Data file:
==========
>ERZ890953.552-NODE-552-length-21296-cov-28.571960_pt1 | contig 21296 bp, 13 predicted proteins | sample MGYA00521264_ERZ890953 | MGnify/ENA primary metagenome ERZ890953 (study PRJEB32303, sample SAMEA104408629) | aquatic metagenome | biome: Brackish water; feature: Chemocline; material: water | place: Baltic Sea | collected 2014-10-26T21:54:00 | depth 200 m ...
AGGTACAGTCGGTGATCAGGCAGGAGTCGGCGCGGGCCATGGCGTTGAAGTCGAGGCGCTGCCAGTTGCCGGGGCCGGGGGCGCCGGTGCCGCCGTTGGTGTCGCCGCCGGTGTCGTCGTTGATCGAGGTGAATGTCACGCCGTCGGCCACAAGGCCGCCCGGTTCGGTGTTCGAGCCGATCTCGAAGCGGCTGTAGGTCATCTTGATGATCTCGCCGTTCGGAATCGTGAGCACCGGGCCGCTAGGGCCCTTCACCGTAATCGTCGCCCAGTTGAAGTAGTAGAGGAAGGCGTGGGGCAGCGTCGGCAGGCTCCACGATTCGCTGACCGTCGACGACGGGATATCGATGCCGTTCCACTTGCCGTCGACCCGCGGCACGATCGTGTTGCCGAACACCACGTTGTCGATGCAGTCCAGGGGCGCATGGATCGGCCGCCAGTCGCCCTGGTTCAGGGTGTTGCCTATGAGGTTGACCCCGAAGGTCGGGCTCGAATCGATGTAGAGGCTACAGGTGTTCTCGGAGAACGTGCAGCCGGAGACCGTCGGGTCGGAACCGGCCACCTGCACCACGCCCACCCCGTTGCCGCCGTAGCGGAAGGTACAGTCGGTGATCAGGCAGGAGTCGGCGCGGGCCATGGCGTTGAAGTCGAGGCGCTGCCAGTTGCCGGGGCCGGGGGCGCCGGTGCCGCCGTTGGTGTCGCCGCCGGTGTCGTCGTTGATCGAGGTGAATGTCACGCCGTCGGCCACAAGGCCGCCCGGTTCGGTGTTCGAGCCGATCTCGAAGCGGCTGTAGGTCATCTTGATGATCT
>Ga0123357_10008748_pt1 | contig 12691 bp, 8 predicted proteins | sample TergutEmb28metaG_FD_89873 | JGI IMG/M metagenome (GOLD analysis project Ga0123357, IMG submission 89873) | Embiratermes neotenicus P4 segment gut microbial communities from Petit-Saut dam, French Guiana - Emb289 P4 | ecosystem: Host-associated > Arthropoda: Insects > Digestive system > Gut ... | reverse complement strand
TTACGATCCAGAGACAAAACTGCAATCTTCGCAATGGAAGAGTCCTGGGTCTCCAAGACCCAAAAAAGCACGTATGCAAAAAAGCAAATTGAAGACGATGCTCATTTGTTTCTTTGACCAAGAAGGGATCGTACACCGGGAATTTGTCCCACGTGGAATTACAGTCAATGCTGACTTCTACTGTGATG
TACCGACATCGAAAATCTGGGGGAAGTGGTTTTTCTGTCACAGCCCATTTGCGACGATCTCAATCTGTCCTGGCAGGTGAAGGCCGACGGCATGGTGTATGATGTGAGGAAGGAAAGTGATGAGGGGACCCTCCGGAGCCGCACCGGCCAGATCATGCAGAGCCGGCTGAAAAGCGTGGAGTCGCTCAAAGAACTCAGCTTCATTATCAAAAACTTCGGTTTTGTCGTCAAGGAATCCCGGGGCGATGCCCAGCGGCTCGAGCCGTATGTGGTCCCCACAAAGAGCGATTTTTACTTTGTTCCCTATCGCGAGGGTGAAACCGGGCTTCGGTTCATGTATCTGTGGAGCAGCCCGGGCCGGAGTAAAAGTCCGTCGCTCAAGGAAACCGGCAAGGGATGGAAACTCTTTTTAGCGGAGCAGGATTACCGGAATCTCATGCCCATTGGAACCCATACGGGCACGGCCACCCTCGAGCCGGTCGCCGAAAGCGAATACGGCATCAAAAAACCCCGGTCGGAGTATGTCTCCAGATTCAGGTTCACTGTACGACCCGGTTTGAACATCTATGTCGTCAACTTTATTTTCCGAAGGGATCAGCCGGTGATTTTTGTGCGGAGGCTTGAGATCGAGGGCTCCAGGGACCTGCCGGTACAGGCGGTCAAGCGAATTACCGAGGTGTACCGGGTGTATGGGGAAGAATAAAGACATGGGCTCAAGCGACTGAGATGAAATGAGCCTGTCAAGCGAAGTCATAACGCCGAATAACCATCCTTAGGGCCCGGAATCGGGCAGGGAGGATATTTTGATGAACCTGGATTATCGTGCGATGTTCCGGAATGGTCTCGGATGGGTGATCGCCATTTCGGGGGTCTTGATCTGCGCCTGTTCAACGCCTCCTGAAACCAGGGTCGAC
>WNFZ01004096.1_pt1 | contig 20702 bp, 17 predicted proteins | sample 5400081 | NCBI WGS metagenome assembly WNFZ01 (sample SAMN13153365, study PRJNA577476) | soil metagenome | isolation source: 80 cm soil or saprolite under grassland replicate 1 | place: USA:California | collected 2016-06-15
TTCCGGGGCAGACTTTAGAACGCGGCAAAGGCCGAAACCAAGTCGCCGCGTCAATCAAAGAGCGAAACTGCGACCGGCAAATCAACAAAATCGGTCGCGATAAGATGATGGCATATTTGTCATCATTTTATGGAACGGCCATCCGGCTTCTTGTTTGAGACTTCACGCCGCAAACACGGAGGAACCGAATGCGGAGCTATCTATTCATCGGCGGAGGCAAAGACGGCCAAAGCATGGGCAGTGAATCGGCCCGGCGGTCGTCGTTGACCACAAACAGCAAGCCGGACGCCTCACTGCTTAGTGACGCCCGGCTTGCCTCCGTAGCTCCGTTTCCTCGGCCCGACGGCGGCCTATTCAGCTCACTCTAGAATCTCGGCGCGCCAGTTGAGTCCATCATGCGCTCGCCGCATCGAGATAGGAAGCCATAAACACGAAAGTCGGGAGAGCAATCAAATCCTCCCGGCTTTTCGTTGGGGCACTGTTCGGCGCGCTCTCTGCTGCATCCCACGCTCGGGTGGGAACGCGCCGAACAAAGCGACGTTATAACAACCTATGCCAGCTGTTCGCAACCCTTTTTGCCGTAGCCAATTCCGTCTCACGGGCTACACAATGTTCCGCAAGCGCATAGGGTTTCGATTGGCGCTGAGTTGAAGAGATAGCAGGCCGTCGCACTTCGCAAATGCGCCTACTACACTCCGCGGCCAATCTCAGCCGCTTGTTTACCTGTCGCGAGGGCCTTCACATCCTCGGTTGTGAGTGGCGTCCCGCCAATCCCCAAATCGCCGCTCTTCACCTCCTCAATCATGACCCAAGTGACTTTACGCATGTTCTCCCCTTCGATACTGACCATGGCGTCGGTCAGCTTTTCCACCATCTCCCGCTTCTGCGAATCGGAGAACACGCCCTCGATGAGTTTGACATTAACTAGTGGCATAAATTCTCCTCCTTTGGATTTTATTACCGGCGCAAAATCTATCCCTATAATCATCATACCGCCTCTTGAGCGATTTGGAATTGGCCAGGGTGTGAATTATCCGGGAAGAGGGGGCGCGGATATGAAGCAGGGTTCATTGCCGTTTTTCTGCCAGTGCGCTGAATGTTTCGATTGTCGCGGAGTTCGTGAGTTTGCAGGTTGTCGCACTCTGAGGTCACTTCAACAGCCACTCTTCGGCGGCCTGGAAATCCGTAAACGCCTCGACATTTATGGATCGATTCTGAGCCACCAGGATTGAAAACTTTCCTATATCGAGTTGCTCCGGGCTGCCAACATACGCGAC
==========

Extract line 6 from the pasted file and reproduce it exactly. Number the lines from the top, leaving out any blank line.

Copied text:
>WNFZ01004096.1_pt1 | contig 20702 bp, 17 predicted proteins | sample 5400081 | NCBI WGS metagenome assembly WNFZ01 (sample SAMN13153365, study PRJNA577476) | soil metagenome | isolation source: 80 cm soil or saprolite under grassland replicate 1 | place: USA:California | collected 2016-06-15